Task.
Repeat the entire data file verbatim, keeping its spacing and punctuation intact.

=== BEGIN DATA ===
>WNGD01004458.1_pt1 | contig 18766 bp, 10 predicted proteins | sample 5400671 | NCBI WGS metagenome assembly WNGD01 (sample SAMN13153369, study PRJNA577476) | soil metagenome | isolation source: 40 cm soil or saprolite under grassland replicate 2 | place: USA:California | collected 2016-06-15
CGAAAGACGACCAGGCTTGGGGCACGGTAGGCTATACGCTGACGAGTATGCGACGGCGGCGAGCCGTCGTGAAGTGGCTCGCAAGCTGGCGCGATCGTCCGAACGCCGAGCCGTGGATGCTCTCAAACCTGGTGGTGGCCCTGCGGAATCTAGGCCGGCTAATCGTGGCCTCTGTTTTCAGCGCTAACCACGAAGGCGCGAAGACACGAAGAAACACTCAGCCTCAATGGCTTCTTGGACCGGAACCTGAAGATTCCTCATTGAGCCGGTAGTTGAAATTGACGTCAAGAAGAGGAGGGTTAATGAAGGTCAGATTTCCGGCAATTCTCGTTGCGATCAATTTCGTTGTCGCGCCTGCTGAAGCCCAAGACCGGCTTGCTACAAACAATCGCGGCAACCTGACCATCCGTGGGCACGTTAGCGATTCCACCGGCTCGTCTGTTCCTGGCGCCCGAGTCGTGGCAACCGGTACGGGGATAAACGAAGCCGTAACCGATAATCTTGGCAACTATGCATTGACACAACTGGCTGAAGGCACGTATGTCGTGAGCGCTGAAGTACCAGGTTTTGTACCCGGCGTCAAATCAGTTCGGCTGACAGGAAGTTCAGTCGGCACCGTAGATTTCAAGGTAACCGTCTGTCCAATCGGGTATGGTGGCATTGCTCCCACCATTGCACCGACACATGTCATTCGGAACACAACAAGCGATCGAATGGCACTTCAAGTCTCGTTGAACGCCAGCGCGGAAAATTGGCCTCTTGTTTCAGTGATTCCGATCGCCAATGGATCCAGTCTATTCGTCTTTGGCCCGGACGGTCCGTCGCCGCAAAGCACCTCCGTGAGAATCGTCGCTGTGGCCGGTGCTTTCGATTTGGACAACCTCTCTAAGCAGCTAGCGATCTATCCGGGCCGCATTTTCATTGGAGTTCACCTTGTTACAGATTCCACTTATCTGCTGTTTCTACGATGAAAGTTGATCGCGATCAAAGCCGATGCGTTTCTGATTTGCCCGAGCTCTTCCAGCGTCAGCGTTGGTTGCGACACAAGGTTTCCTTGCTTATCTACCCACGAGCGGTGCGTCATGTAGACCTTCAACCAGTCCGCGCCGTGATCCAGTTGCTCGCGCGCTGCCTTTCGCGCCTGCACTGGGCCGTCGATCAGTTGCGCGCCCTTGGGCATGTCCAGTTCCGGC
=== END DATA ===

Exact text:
>WNGD01004458.1_pt1 | contig 18766 bp, 10 predicted proteins | sample 5400671 | NCBI WGS metagenome assembly WNGD01 (sample SAMN13153369, study PRJNA577476) | soil metagenome | isolation source: 40 cm soil or saprolite under grassland replicate 2 | place: USA:California | collected 2016-06-15
CGAAAGACGACCAGGCTTGGGGCACGGTAGGCTATACGCTGACGAGTATGCGACGGCGGCGAGCCGTCGTGAAGTGGCTCGCAAGCTGGCGCGATCGTCCGAACGCCGAGCCGTGGATGCTCTCAAACCTGGTGGTGGCCCTGCGGAATCTAGGCCGGCTAATCGTGGCCTCTGTTTTCAGCGCTAACCACGAAGGCGCGAAGACACGAAGAAACACTCAGCCTCAATGGCTTCTTGGACCGGAACCTGAAGATTCCTCATTGAGCCGGTAGTTGAAATTGACGTCAAGAAGAGGAGGGTTAATGAAGGTCAGATTTCCGGCAATTCTCGTTGCGATCAATTTCGTTGTCGCGCCTGCTGAAGCCCAAGACCGGCTTGCTACAAACAATCGCGGCAACCTGACCATCCGTGGGCACGTTAGCGATTCCACCGGCTCGTCTGTTCCTGGCGCCCGAGTCGTGGCAACCGGTACGGGGATAAACGAAGCCGTAACCGATAATCTTGGCAACTATGCATTGACACAACTGGCTGAAGGCACGTATGTCGTGAGCGCTGAAGTACCAGGTTTTGTACCCGGCGTCAAATCAGTTCGGCTGACAGGAAGTTCAGTCGGCACCGTAGATTTCAAGGTAACCGTCTGTCCAATCGGGTATGGTGGCATTGCTCCCACCATTGCACCGACACATGTCATTCGGAACACAACAAGCGATCGAATGGCACTTCAAGTCTCGTTGAACGCCAGCGCGGAAAATTGGCCTCTTGTTTCAGTGATTCCGATCGCCAATGGATCCAGTCTATTCGTCTTTGGCCCGGACGGTCCGTCGCCGCAAAGCACCTCCGTGAGAATCGTCGCTGTGGCCGGTGCTTTCGATTTGGACAACCTCTCTAAGCAGCTAGCGATCTATCCGGGCCGCATTTTCATTGGAGTTCACCTTGTTACAGATTCCACTTATCTGCTGTTTCTACGATGAAAGTTGATCGCGATCAAAGCCGATGCGTTTCTGATTTGCCCGAGCTCTTCCAGCGTCAGCGTTGGTTGCGACACAAGGTTTCCTTGCTTATCTACCCACGAGCGGTGCGTCATGTAGACCTTCAACCAGTCCGCGCCGTGATCCAGTTGCTCGCGCGCTGCCTTTCGCGCCTGCACTGGGCCGTCGATCAGTTGCGCGCCCTTGGGCATGTCCAGTTCCGGC